IN the budget for FY 21, the Tamil Nadu government announced doubling of Ulema pension to 3,000 rupees from the present 1,500. The government also announced additional benefits like 50 percent subsidy or 25,000 for ‘Ulemas’ to purchase two wheelers.
Previously, the Kejriwal led AAP government announced that salaries for Imam would be increased from 10,000 rupees per month to 18,000 rupees per month and that of helpers to 16,000 rupees per month from existing 9,000 rupees per month. The new salaries are applicable to 185 mosques that come under the Delhi Waqf Board. The government also announced that the salary of Imams of the mosques that are outside the purview of Waqf Board would also be paid 14,000 rupees per month and helpers would get 12,000 rupees. Earlier, these Imams were outside the paycheck of the government.
BJP leader Giriraj Singh raised question on this and asked, “They pay Rs 18,000 salary and Rs 9,000 maintenance to imams, why don”t they pay salary to priests?” Most of the Imams support Shaheen Bagh protest, he added.
West Bengal CM Mamata Banerjee had announced stipend of 2,500 per month to 56,000 Imams and 1,000 rupees to muezzins in 2012, despite unfavorable reactions from Calcutta High Court on the decision. Last year, after the West Bengal government granted 28 lakh rupees to Durga Puja pandals, the Muslim clerics from across the state took to the streets against the state government demanding an increase in their stipend from Rs. 2,500 to Rs. 10,000. This demand has been pressed by the All Bengal Minority Youth Federation, a body comprising Muslim clerics and scholars from all across the state of West Bengal.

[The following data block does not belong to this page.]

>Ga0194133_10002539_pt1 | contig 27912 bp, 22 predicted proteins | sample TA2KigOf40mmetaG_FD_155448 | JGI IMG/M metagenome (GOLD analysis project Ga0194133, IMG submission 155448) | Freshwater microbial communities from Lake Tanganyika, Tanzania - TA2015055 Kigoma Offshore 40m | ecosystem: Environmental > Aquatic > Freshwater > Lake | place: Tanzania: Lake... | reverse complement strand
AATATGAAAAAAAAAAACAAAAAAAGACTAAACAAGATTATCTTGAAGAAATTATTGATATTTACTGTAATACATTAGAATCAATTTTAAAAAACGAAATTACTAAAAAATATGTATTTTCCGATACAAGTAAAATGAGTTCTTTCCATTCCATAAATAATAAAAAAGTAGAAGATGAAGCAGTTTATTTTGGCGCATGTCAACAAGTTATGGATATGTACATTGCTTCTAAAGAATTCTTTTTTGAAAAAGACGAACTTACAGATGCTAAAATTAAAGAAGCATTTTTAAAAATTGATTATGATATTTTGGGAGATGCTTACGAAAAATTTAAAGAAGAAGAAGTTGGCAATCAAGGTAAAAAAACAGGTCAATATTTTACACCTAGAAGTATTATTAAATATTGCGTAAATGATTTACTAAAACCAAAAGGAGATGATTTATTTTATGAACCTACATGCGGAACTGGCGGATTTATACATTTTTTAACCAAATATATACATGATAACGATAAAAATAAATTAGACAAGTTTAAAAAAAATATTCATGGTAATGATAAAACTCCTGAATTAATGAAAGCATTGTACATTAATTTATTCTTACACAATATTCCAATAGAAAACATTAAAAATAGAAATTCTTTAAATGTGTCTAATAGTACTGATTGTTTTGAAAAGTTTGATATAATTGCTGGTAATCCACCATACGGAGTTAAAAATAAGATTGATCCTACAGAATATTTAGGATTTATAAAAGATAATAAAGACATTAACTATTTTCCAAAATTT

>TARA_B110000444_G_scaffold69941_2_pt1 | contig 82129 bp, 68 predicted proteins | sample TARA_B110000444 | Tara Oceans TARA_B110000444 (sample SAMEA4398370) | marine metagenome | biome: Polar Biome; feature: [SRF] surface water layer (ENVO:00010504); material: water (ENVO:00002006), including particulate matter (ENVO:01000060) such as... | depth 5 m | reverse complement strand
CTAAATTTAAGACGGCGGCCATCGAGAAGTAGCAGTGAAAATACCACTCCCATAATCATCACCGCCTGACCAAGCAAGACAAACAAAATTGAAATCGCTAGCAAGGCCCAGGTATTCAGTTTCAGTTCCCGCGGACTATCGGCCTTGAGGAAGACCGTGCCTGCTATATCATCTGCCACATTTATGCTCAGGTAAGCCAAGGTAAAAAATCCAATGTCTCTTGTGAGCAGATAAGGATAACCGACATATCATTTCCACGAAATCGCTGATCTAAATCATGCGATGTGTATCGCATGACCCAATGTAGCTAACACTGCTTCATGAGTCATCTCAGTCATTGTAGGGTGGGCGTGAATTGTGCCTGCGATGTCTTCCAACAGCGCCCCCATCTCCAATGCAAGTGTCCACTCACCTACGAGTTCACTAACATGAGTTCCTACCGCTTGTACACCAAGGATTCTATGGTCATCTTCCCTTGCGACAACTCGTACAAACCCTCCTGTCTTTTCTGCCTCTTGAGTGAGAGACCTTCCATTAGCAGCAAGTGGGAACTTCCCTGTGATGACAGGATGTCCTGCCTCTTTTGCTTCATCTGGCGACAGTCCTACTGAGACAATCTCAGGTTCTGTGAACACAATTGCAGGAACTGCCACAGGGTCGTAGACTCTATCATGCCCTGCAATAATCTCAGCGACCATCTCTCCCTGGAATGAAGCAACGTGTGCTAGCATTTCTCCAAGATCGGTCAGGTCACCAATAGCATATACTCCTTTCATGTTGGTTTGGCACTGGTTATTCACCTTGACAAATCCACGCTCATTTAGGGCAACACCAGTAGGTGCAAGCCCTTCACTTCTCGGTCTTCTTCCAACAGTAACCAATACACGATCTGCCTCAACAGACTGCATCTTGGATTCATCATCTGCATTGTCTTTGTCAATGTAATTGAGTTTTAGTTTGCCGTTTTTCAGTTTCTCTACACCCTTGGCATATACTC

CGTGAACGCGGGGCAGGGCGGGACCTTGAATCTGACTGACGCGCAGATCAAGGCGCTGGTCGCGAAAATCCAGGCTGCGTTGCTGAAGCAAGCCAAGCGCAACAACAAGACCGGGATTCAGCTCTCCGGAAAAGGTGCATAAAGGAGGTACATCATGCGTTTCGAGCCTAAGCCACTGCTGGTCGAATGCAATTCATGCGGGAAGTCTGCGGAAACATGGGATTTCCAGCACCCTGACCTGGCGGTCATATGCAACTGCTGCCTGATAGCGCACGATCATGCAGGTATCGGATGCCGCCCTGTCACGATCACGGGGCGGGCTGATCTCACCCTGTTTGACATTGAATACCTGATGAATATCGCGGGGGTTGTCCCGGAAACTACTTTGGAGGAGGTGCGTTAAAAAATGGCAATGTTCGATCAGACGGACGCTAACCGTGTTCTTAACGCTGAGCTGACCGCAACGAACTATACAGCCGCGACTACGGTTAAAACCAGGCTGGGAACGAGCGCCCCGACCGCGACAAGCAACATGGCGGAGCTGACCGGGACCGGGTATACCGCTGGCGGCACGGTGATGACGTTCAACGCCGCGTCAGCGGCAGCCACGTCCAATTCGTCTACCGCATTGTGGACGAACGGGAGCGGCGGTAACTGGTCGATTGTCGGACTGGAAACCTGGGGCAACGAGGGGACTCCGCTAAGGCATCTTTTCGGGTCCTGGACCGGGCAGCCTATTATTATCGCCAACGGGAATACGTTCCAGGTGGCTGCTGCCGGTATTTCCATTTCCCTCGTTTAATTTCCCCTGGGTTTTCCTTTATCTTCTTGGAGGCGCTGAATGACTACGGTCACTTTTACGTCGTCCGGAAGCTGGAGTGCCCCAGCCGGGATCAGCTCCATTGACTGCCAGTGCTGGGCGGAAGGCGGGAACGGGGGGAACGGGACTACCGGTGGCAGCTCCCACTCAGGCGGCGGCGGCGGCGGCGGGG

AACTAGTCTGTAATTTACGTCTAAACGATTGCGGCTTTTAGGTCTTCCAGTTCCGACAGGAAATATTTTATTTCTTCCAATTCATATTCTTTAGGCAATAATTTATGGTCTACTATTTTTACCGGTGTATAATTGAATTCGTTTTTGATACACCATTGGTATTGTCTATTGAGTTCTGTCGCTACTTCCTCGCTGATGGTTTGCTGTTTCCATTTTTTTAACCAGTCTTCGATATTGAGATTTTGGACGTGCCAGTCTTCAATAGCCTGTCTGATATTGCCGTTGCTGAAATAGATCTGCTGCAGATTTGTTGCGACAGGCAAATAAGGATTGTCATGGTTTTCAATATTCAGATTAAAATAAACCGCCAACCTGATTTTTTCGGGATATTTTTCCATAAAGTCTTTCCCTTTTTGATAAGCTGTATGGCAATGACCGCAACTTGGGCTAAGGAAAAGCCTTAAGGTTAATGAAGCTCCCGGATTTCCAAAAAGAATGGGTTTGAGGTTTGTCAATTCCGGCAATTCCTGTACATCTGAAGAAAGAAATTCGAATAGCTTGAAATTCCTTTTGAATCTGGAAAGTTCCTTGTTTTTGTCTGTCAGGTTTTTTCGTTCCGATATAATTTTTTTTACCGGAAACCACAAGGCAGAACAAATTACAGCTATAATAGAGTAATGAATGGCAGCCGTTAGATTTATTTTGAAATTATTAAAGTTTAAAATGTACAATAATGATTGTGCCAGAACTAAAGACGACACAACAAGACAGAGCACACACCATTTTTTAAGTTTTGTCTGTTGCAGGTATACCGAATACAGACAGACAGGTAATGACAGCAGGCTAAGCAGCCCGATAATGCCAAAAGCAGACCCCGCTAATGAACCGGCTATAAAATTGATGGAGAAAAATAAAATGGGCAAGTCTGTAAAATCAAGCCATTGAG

Before that, the YS Jaganmohan Reddy government in Andhra Pardesh announced honorarium to Imams is proposed to be enhanced to Rs 10,000 per month and of Mouzzans to Rs. 5,000 per month. Similarly, it is proposed to provide Pastors with an honorarium Rs. 5,000 per month.
The secular governments across the country pay to Imams and ulemas, on the other hand, the governments take over the management of big temples and squeeze its resources for state expenses. Hindu religious sites have long been a victim of exploitation by political forces, from the invasion by radical Islamists to current day ‘secular’ governments.
Different state governments have enforced laws through which they have assumed both financial and administrative control of Hindu religious sites. What started as a tool to suppress Indians and keep them under imperial rule by the British, these laws still exist and continue to exploit and degrade Hindu religious shrines.
Last year, the Supreme Court said that the task of managing the affairs of the temples should be left over to the devotees as the court also cited continually degrading management situation of temples under control of various state governments. But none of the state governments are ready to shed the control of Hindu religious sites.
It is well known that many Christian organizations run education and medical trusts, being a minority institution they do not have to pay taxes and make enormous money. These institutions also have reserved seats for people from their communities, and even top colleges such as St Stephens College and Delhi University carry out this practice. Similarly, there are Madrasas and universities run by Muslims, and in their case, the government even provides funds to these institutions.
When simplified, this looks like the government is taking money from a Hindu religious institution and giving it to a Muslim or Christian institution. Swarajya magazine prepared the chart displayed above on how government discriminates against Hindu religious institutions.